Has anyone else noticed that the C-8 powers on only with the supplied block + USB-A-to-USB-C power cable, and that no other power cables work? I have an existing, nearby USB-C power supply. It has powered everything from my iPhone to my MacBook Pro (so plenty of power). But when I plug a USB-C-to-USB-C cable into it and the C-8, the C-8 never powers on. I let it sit a full minute—no light. So I tried various combinations of various USB-C bricks and cables, and nothing. The only thing that works is the included brick with the included cable. That ... doesn't seem normal? ... or spec-compliant?
(The exception is that I can get it to power on with POE-to-USB-C splitters, but then my Z-wave radio doesn't work, so that's a moot exception.)
Mine is currently being powered by an old 1A iPhone PS, and probably the cord that came with the C8 it but cannot be certain of that. Those old iPhone bricks are great.
I think I used the included C8 PS for my old C7 when it got demoted to bench testing and code development.
Sounds like what you have in common is USB-C to USB-C, not just the fact that you were using the supplied power supply and cable. I have no problem using a different USB-A power supply with (of course) a USB-A to USB-C power cable, not that I'm advocating for using anything besides what came in the box.
I think the problem is with USB-C on the power supply end. I assume the reasoning is that USB-C requires negotiation, whereas USB-A is always spec'd to supply at least a little power (with more possible via negotiation, or apparently the need to do this was widely ignored in implementation, at least as long as it's 5V). You will likely have a similar issue with many similar small electronic devices that assume the simpler reality of USB-A power, as the C-8 appears to also do.
I have no doubt that's the case, but that's kinda my point. Why did C-8 introduce USB-C if it's not going to be a USB-C-compliant port capable of negotiating for USB-C power? Why not just stick with USB-A?
Because the old micro-usb connector is obsolete (and garbage) and everything is phasing it out including small electronics.
Not to be pedantic, but the C-5/C-7 used micro-B, not A, as the power supply connector. Early hub models did have USB-A, but this is normally used on the "host" end (exactly as it was on those for connecting radios).
As for the answer to the question, I can only assume it is related to some combination of the manufacturer substantially re-using the existing design/specifications, just with a different connector (pretty common USB-A/USB-C issue; Reddit and Google search results are full of questions and answers on this) and the cost that would be involved to change.
Regardless, I agree with the above that the connector just works better physically, besides becoming more and more common nowadays, so I'm happy.
I'm using one with no Z-Wave issues. If interested, this is what I'm using -
DSLRKIT Gigabit USB Type C Active PoE Splitter 48V to 5V IEEE802.3af Power Over Ethernet for Raspberry Pi 4 4B https://a.co/d/cSSTkrf
USB-c only needs negotiation for greater than 5V draw. Otherwise devices power with 5v (as a safe fallback). I haven’t seen that issue, mine is powered by a 5 port anker 40w “hub”. I have had PoE issues that I’m still chasing.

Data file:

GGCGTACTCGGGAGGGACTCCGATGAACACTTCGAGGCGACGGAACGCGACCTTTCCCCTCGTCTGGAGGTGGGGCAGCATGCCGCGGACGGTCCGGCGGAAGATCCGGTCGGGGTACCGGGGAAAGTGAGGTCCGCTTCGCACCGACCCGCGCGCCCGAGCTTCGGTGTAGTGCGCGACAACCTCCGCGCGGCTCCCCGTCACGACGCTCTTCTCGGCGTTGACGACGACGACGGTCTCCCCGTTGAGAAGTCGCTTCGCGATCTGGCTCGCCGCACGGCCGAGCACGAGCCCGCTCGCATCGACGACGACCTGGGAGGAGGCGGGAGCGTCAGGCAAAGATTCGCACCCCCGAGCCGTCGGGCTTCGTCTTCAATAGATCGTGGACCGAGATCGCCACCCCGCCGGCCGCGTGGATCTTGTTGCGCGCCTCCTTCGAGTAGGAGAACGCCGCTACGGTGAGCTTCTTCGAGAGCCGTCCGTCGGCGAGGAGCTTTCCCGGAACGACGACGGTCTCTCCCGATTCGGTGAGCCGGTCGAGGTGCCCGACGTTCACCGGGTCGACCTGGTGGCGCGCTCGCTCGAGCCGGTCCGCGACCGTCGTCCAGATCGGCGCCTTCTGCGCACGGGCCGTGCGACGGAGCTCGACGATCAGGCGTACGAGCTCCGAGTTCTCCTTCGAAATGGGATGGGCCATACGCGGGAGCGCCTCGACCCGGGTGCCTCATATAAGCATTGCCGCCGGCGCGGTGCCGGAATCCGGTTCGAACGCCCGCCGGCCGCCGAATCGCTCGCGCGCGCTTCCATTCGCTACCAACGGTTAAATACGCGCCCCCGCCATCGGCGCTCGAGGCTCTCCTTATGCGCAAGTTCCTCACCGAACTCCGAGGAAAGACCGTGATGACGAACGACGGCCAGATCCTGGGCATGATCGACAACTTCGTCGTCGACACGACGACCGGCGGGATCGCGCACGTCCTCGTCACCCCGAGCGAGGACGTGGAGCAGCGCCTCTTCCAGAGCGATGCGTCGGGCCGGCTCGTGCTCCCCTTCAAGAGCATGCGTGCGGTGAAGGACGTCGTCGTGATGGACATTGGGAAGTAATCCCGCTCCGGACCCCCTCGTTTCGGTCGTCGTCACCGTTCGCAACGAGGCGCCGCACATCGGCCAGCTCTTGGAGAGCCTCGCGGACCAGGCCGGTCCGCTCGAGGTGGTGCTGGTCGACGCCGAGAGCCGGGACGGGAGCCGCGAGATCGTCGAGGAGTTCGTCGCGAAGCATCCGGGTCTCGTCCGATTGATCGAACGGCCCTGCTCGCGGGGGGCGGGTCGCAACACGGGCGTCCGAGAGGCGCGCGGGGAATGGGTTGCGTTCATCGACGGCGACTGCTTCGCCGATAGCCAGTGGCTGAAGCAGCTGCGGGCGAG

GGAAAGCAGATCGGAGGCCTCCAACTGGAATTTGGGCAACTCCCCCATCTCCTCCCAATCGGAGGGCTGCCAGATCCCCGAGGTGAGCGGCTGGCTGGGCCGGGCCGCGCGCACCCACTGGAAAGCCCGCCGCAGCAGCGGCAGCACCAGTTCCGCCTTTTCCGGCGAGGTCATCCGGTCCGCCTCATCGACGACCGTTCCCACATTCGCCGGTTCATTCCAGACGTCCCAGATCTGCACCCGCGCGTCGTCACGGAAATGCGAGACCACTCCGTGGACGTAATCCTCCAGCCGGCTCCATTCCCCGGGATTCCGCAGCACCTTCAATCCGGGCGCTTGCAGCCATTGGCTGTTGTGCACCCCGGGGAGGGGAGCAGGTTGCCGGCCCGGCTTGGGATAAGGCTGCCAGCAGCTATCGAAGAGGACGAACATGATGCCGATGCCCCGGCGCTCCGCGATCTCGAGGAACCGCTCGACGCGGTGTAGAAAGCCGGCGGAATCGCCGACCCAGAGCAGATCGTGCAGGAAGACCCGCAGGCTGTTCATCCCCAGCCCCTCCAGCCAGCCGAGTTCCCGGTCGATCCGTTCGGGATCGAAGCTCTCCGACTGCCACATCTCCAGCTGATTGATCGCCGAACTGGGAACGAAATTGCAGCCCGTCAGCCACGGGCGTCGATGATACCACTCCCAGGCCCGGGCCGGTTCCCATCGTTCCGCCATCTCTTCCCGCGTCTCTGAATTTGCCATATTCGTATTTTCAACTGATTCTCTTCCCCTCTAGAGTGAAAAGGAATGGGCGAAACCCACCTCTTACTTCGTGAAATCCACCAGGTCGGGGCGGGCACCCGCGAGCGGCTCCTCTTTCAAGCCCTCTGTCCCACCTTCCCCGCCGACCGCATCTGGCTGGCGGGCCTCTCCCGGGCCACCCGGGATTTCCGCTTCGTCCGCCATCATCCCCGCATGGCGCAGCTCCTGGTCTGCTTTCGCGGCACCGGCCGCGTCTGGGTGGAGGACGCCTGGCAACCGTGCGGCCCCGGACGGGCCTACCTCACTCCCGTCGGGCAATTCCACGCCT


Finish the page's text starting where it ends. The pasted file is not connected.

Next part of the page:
I would make sure the usb-c connection to the hub is “clicked” in.
@beamerblvd On my backup c8 I'm using an apple USB-C block and a no name usb-c to usb-c cable to power it and it's fine. As stated above, the power draw is 5v and doesn't have any sort of issues. (On my production C* hub I use a poe splitter, but I use cisco switches not unifi)
Not quite. USB-C does not deliver power until something is plugged in. There's no active negotiation to get 5V, but you need particular resistors to signal to the other side that a device is present and would like power. There are a lot of USB-C devices that don't have the appropriate resistors... and consequently work fine with A-to-C cables (since A always supplies power) but are DOA with a C-to-C cable.
It's a particular problem with adapters to connect a USB-C charger to a micro-B port; the adapter should provide the appropriate resistor, but most don't.
Sorry for the missed piece. Yeah, I mean that C defaults to 5v and requires negotiation to go higher. It’s also how A-C cables “just work” with 5v.
Thanks for the clarification.
I bought a Konnected battery just for the C-8 during power outages. But it doesn't power the hub at all. I got some different cables to go from the 2.5mm port to the C-8, to no avail.
After ordering a $60 standard UPS for satisfaction [mumble/grumble], I stumbled upon a BIX USB DC to DC power converter. I think this device would let the Konnected battery power the C-8, but until I find another use for the Konnected battery I'm not in any hurry to find out. It alone is also $60
Should any of that be useful to anyone else. . .
I thought I would mention that I was able to power the C-8 Pro from a USB C PD charger although the same charger and cable did not work for the C-8 non-pro. For a few minutes I thought my C-8 had suddenly died.
I had the exact same experience! I used an Apple 67W USB-C charger to power up my new C8 Pro hub on the workbench when I received it. I then swapped it out for the C8 hub it was replacing, which is using a PoE splitter powered by my UniFi switch. The C8 Pro powered up fine on the PoE splitter, however the old C8 hub refused to power up using the Apple PD USB C charger. For a minute there, I thought I had fried the C8. I then powered it up using the Hubitat provided USB C power supply and it came right up.
My C8 is plugged in with some random cable to the USB-A port on the front of my CyberPower UPS (which is powered off the UPS battery). Says 2.1A on the port.
As of today I’ve replaced the C8 with a C8-Pro, still happily plugged into the front USB on my UPS. Looks like whatever increase in power the C8-Pro might have is still within what the UPS can provide.